fraud, and builds voter confidence, especially in rural areas where the
divisions and wounds of the war are still very present. Participants will
also learn about the Salvadoran national reality in an international
context, and engage with different groups that continue to fight for change
in El Salvador. The ways to exercise solidarity have changed and are
complex, but they are just as necessary as they were in the 1980s.
Delegation fee of $950 includes lodging, all meals, and transportation
within El Salvador. It does not include air fare to and from San Salvador.
The US has a long history of intervention and military aid in both Honduras
and El Salvador. In Honduras, US funded militarization is taking place
across the country, especially where people are standing up for their right
to land from privatization and corporate exploitation. For instance, the
Honduran military has been part of violent
evictions of 1,600 families in the Sula Valley of Honduras so that the
land can't be used for subsistence and sustainability but for a
multi-national corporation to profit from sugar plantations. Magdalena
Morales, the Regional Secretary for the National Center of Rural Workers,
and 51 other campesinos (small farmers) are being criminalized for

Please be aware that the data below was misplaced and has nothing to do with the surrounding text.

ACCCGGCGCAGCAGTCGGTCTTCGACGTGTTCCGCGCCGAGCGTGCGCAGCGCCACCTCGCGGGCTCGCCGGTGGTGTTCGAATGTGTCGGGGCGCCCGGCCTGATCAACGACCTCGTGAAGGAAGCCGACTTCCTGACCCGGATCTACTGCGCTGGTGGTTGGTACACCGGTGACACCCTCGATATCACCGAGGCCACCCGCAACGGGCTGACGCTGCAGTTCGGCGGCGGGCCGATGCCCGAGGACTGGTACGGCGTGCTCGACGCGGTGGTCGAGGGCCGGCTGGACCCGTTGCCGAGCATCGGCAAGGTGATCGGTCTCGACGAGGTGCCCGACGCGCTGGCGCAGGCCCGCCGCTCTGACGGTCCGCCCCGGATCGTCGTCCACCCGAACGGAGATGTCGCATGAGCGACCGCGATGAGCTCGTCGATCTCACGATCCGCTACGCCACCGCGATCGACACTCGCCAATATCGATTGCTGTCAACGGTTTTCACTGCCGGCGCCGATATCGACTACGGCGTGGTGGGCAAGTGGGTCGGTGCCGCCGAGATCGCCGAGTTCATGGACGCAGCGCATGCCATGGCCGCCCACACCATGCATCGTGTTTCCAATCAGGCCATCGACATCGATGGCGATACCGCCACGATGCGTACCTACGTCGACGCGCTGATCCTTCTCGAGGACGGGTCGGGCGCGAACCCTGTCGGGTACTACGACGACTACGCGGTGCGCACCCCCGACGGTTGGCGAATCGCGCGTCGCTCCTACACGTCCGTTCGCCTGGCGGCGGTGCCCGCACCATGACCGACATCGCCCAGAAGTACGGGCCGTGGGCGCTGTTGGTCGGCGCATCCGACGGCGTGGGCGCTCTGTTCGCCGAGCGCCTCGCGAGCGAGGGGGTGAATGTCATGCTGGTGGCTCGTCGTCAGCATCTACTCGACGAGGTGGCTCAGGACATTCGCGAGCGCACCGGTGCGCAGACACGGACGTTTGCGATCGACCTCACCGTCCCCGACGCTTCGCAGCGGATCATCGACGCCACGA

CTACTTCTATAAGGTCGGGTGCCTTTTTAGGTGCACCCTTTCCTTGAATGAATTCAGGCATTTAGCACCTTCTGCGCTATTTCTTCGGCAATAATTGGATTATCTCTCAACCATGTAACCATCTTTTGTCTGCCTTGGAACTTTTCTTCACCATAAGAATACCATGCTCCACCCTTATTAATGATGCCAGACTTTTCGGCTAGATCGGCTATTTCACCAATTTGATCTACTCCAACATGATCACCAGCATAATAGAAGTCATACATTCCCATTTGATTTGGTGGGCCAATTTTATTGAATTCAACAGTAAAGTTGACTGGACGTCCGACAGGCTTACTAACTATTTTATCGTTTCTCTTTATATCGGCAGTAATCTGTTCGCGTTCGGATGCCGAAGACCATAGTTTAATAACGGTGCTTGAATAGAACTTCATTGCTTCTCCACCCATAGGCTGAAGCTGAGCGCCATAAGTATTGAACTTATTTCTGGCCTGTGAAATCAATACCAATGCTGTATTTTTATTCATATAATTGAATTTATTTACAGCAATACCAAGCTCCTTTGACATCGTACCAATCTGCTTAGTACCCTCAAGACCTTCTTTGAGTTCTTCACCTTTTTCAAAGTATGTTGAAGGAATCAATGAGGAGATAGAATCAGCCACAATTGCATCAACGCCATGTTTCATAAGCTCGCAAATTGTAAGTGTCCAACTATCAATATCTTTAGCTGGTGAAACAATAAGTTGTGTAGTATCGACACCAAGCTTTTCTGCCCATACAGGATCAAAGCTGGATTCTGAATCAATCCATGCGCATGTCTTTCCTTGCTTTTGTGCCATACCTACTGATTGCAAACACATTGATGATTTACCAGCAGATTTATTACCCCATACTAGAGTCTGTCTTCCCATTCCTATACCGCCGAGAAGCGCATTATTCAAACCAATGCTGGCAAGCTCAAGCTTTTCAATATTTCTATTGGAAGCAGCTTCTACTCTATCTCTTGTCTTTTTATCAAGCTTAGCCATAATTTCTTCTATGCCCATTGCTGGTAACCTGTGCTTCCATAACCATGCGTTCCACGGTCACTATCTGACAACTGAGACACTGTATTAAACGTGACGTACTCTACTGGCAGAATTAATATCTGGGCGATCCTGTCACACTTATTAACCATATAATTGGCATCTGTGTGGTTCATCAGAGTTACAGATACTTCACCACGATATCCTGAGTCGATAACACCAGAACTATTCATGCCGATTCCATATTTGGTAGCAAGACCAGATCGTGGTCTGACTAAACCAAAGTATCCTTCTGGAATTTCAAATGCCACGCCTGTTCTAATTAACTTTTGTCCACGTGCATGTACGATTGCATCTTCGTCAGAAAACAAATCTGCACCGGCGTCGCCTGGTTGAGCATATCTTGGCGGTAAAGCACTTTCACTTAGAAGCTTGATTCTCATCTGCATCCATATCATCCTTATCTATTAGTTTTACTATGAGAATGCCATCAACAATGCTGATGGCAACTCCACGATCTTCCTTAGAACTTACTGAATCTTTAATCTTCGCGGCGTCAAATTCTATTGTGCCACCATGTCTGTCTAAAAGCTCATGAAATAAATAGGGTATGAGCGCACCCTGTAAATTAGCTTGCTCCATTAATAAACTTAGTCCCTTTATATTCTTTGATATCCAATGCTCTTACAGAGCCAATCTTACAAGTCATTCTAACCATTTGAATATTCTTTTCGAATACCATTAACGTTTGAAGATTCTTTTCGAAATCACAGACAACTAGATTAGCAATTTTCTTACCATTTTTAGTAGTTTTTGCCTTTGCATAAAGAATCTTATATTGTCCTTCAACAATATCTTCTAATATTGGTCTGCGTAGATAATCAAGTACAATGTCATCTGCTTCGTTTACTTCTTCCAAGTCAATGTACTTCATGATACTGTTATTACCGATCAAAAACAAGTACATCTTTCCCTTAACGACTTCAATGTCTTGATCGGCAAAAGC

standing up for the right to land. They also face death threats and as
Magdalena explains, "when
we leave home we don't know if we will return alive or not." While
social movement leaders such as Magdalena are threatened and prosecuted for
struggling for justice, the military, police, and private assassins are let
off the hook for violent repression. This week, a San Pedro Sula court dismissed
charges against the current Director of the Preventative Police for his
role in the violent repression of demonstrators following the SOA-graduate
coup in 2009. The impunity generates continued violence and repression,
such as when two young fathers who had gone fishing one Saturday morning
were shot at by a Navy Officer or the murder of 3 Indigenous Tolupan
community members this past Sunday. The Tolupan community of Locomapa had
been carrying out a peaceful roadblock
against illegal mining in their territory when armed men connected to
the mine shot and killed them. Read more about recent events in Honduras on
of Honduras Page.
MORE RECENT NEWS FROM THE STRUGGLES FOR LAND AND LIBERTY IN
Don't Bomb Syria! As
the machinery for a U.S.-led military intervention in Syria works hard to
gather pace, we can hear the drums of war in the White House, in Congress,
in the Pentagon, in the media, in the think tanks,in the offices of the
war-profiteers... but we, the people, are not silent. Fifty years after the
historic March on Washington, we continue the dream - of a world based on
justice, solidarity, mutual aid, dialogue, peace.The struggle did not end
in '63, and the spirit remains alive. International and national outrage is
growing in the face of new war, our solidarity is slowing the
imperialists... let's not stop now!
As Syrians wait to see if they will join the long list of nations the US
war-machine has bombed over the years, we say that no longer will we
tolerate more racist, imperialist wars. We reject the notion that bombing
Syrians will make them safer. There are no "military solutions,"
and the infusion of more violence, weapons and U.S. military training only
causes more death and suffering.
Mobilize your community and take a stand against militarism and empire.
Work to create a culture of justice and peace!